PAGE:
School attendance is low. Specific targets for attendance, engagement and the acceleration of students who need it, especially in mathematics and writing need to be developed.

Leaders and teachers have yet to engage in robust inquiry and evaluation to improve outcomes for students. Decision making around learning programmes and resources need to be based on rigorous analysis of a range of evidence. Current reports to the board are based on a single assessment of one aspect of mathematics or literacy.

There is no regular process of review of how well learning areas are being covered and how effectively the curriculum is meeting the needs, interests and abilities of the students. Trustees need a much more comprehensive picture of school-wide achievement, and what is working, or not, to raise achievement.

Trustees are not yet fully aware of, or carrying out their roles and responsibilities as stewards of the school. There is a lack of rigour in policy review. It is not clear when the school’s charter was last comprehensively reviewed by the key members of the school and its community to determine whether it is meeting current needs.

There have not been any recent anonymous surveys of staff, students and parents to monitor the wellbeing of children and staff. Trustees are not sufficiently well informed to take an active role in making resourcing decisions for the school.

3 Board assurance on legal requirements

Before the review, the board and principal of the school completed the ERO board assurance statement and self-audit checklists. In these documents they attested that they had taken all reasonable steps to meet their legislative obligations related to the following:

  • board administration

  • curriculum

  • management of health, safety and welfare

  • personnel management

  • finance

  • asset management.

During the review, ERO checked the following items because they have a potentially high impact on student safety and wellbeing:

  • emotional safety of students (including prevention of bullying and sexual harassment)

  • physical safety of students

  • teacher registration and certification

  • processes for appointing staff

  • stand down, suspension, expulsion and exclusion of students

  • attendance

  • school policies in relation to meeting the requirements of the Vulnerable Children Act 2014.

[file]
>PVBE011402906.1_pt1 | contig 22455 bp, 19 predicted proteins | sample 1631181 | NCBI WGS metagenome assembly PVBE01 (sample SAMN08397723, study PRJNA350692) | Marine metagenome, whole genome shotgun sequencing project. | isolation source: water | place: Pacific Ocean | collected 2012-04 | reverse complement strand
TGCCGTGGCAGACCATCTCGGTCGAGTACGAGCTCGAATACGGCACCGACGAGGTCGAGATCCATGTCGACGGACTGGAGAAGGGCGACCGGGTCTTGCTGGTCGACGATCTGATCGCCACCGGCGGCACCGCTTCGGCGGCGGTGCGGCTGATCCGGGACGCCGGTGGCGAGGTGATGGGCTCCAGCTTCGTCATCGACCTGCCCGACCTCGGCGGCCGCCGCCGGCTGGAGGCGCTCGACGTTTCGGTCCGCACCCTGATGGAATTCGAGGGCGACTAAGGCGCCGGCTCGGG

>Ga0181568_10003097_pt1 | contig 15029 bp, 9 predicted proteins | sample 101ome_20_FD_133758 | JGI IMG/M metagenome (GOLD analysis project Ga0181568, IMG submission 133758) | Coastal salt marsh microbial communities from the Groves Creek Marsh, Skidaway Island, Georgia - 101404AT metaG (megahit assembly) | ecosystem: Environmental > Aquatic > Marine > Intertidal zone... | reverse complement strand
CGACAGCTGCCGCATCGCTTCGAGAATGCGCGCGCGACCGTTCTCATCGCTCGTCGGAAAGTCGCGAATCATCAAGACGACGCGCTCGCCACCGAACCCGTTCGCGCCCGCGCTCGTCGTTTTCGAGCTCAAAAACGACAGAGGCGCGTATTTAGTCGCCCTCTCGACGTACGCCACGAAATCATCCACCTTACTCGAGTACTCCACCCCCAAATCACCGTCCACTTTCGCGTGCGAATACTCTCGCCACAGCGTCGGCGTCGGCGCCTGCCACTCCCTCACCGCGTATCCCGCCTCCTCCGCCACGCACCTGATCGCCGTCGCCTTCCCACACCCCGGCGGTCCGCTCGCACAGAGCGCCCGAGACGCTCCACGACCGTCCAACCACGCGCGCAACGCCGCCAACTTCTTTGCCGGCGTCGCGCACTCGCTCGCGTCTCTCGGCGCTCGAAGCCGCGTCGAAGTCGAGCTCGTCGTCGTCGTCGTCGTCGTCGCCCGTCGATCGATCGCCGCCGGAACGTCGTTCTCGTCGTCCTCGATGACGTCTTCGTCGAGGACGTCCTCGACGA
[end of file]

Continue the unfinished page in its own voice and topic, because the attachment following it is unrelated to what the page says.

4 Going forward

Key strengths of the school

For sustained improvement and future learner success, the school can draw on existing strengths in:

  • positive relationships between teachers, students and school/community

  • use of the local environment and people to provide meaningful contexts for learning.

Next steps

For sustained improvement and future learner success, priorities for further development are in:

  • improving outcomes for students in terms of attendance, progress and achievement

  • curriculum development, so that the curriculum is based on clear school-wide expectations for learning and other valued outcomes for students

  • school leadership, so that the board and parents can be assured of the quality of teaching and learning programmes

  • board governance, to enable trustees to fully participate in their role as stewards of the school.

Recommendations to other agencies

ERO recommends that the Secretary for Education consider intervention under Part 7A of the Education Act 1989 in order to bring about improvement in:

  • student achievement

  • curriculum development

  • school leadership and management

  • governance.

ERO recommends that the New Zealand School Trustees Association consider providing support for the school in order to bring about improvement in the governance of the school.

ERO’s next external evaluation process and timing

ERO intends to carry out a process of ongoing external evaluation to support development over the course of one-to-two years.

Alan Wynyard

Director Review & Improvement Services

Te Waipounamu - Southern Region

11 February 2019

About the school


North Westland

Ministry of Education profile number


School type

Full primary (Years 1 to 8)

School roll


Gender composition

Boys 16 ; Girls 11

Ethnic composition

Māori 12

Pākehā 13

Pasifika 2

Students with Ongoing Resourcing Funding (ORS)


Provision of Māori medium education


Review team on site

November 2018

Date of this report

11 February 2019

Most recent ERO reports

Education Review June 2017

Education review August 2015

Education Review May 2012